L.A. County schools can reopen small in-person classes for their neediest students on Sept. 14

Labels on desks designate where students can sit with respect to social distancing at a Los Angeles Unified School District campus. <span class="copyright">(Kent Nishimura / Los Angeles Times)</span>
Labels on desks designate where students can sit with respect to social distancing at a Los Angeles Unified School District campus. (Kent Nishimura / Los Angeles Times)

Schools in Los Angeles County can reopen small classes beginning on Sept. 14, for students with disabilities and English-language learners, a move to safely provide in-person instruction and services to children whose education has deeply suffered since campuses closed in March.

Small groups of students who have individualized education plans, require instruction for English as a second language, or need assessments or other in-school services will be able to come to campus for their services, as long as their schools comply with the county’s reopening protocols, the health department announced Wednesday.

“This will get children who are in the most need of in-person learning back into the classroom,” said Los Angeles County Health Officer Dr. Muntu Davis during a news briefing.

The county said schools must maintain small, stable cohorts of no more than 12 students and two supervisors in order to maintain safety for teachers and students.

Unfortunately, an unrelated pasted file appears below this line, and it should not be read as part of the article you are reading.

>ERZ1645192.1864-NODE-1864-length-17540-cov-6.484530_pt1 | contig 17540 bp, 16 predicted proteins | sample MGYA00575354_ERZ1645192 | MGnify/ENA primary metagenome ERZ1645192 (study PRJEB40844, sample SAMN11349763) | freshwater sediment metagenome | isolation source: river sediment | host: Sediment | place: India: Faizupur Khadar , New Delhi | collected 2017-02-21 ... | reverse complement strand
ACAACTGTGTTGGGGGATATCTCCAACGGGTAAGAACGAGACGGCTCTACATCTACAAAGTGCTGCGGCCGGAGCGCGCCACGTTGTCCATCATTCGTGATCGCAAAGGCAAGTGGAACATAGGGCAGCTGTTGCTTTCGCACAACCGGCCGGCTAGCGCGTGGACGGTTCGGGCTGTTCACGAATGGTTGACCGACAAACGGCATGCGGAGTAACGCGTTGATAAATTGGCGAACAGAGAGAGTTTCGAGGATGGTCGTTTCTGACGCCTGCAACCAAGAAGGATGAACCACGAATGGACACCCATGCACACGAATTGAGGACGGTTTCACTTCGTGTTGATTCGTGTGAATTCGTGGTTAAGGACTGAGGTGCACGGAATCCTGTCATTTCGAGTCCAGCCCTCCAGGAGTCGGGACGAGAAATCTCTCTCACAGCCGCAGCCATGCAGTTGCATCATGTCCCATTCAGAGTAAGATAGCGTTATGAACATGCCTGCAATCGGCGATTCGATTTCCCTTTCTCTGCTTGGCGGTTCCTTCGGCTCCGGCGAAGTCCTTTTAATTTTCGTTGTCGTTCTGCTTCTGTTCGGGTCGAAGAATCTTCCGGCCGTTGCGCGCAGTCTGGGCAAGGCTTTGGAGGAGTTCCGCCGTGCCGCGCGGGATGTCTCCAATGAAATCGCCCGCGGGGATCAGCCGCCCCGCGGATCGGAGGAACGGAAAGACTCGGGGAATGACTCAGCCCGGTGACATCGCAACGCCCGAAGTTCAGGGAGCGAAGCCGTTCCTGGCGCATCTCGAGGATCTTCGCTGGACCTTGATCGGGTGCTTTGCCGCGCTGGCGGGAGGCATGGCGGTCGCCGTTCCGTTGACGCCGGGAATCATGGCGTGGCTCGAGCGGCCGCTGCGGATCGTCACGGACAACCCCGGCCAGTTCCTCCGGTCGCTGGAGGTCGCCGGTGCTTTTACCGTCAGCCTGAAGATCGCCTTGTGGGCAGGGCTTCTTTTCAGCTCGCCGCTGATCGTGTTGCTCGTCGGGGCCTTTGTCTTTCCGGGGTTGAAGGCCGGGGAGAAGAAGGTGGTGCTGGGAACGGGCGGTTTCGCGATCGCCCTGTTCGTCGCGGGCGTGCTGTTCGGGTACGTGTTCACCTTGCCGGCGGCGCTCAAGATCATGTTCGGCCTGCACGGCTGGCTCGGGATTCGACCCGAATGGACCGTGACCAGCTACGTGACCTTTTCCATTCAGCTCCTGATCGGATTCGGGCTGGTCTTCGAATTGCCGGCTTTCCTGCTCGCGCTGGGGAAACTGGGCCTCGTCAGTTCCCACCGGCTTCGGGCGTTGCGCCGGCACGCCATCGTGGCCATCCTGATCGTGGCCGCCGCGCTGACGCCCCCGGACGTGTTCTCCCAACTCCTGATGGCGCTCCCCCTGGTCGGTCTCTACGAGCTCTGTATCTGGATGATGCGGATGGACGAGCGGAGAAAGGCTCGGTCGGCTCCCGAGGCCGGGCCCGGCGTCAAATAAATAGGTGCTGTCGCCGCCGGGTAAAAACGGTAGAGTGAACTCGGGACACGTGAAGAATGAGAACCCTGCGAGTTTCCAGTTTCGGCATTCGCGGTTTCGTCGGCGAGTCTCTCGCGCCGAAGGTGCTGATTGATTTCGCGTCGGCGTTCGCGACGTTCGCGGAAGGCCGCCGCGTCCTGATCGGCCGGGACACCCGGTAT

No waiver is required for schools to pursue this option, but they must submit an operational plan to the county Department of Public Health.

Davis said the county will not be opening the waiver application process to allow schools with students in grades TK-6 to reopen, even though the county’s 14-day average case rate dropped in recent days. More than 200 schools across the state, including dozens in Orange County and San Diego County each, have successfully sought such waivers.

The education of some 760,000 California children with disabilities has been inconsistent at best since campuses shut down. The state has mandated that school districts continue to provide special education to students with disabilities as required by federal laws, but has waived timelines that allow students to receive assessments and services quickly.

Special education attorneys in California say hundreds of clients, especially economically disadvantaged students and those in the child welfare system, overwhelmingly are not receiving the education or services they are entitled to, nor are students who need assessments to receive appropriate care. Educators, parents and student advocates have expressed worry that these students’ hard-fought advances will be lost and further compounded by additional distance learning.

In the Los Angeles Unified School District, about 13%, or 64,500 students, were classified as having a significant disability in 2019. Educating these children is a major part of the district’s mission. Last school year it spent about $1.75 billion out of a general fund budget of $8 billion to serve them.

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